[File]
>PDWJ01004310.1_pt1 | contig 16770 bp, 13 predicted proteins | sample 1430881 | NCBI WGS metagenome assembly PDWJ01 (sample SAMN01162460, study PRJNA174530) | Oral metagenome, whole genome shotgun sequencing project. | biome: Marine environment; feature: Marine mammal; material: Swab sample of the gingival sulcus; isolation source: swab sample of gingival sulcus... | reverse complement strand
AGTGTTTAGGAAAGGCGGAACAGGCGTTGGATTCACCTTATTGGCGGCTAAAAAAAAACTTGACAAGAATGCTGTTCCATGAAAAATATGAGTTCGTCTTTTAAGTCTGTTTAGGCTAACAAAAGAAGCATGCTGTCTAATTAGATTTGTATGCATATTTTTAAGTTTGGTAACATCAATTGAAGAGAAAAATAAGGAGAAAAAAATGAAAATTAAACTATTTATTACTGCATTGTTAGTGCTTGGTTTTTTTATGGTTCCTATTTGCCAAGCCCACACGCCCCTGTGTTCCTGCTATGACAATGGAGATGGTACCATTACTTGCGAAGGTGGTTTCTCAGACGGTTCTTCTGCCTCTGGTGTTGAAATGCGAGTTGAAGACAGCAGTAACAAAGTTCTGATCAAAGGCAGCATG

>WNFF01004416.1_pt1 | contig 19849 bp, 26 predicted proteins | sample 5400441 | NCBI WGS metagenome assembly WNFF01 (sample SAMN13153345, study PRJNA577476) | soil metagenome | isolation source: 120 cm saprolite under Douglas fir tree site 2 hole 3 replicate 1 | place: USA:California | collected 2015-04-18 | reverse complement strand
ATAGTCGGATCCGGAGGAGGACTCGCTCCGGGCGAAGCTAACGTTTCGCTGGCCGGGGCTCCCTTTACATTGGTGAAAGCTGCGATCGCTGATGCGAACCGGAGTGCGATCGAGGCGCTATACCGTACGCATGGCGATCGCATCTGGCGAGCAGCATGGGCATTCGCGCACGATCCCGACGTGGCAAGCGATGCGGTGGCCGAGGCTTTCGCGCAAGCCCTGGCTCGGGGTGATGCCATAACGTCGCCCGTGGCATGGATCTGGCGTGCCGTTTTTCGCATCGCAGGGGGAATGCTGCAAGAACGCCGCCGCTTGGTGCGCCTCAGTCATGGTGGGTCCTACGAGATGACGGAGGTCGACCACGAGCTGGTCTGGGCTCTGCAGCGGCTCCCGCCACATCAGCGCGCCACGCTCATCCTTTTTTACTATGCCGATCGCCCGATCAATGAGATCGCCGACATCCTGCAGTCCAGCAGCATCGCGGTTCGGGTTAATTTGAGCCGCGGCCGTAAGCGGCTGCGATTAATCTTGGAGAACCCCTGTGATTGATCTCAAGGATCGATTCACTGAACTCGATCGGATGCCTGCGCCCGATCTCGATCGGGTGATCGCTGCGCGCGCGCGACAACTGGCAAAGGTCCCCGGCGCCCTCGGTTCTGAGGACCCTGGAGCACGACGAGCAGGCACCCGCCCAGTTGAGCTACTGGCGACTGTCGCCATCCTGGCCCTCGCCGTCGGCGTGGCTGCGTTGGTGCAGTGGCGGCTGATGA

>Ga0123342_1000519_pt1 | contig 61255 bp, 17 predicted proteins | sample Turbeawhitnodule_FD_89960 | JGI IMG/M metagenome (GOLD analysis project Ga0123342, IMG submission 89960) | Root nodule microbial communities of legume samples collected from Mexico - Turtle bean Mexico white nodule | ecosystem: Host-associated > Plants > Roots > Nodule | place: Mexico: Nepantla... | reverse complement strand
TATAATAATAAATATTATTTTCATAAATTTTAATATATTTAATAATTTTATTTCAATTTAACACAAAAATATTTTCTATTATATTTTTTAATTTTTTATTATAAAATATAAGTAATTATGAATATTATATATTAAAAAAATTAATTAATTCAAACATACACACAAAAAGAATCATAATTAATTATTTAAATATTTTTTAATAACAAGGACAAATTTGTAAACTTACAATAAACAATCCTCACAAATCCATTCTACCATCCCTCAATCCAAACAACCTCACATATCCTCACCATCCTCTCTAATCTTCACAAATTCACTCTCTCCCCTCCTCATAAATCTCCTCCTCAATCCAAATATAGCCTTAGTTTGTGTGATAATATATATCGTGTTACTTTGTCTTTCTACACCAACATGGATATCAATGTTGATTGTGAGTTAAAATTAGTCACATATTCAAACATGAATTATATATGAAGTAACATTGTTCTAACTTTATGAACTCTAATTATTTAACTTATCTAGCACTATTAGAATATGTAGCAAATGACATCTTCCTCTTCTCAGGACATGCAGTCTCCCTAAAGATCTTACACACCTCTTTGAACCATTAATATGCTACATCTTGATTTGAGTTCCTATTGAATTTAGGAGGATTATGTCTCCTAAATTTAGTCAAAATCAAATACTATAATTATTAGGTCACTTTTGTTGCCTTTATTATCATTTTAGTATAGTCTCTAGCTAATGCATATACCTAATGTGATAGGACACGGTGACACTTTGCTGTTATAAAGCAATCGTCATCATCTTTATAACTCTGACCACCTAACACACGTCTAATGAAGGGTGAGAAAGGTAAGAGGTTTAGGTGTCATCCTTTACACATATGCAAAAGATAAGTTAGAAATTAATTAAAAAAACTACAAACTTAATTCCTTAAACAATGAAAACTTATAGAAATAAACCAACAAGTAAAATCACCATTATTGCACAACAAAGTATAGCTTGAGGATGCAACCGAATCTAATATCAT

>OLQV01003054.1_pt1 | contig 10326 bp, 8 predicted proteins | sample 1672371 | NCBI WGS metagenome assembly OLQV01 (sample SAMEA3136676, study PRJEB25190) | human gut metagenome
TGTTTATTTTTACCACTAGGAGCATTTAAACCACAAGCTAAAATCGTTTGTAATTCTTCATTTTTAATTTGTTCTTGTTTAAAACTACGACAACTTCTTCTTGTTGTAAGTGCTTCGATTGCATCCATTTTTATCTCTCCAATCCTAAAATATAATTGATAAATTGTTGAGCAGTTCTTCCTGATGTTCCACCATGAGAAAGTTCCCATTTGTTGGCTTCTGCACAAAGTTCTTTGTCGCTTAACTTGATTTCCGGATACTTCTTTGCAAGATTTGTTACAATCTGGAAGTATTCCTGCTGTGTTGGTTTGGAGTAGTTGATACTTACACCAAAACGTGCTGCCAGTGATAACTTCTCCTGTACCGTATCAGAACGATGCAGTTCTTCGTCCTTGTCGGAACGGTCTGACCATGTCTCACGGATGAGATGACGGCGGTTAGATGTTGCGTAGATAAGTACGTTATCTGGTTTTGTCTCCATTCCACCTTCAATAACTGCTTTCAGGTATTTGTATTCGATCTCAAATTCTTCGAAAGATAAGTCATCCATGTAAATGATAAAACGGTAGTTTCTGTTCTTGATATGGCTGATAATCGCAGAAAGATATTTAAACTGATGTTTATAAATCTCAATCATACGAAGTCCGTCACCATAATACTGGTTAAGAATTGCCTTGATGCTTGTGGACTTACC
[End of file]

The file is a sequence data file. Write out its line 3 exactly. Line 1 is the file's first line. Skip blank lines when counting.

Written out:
>WNFF01004416.1_pt1 | contig 19849 bp, 26 predicted proteins | sample 5400441 | NCBI WGS metagenome assembly WNFF01 (sample SAMN13153345, study PRJNA577476) | soil metagenome | isolation source: 120 cm saprolite under Douglas fir tree site 2 hole 3 replicate 1 | place: USA:California | collected 2015-04-18 | reverse complement strand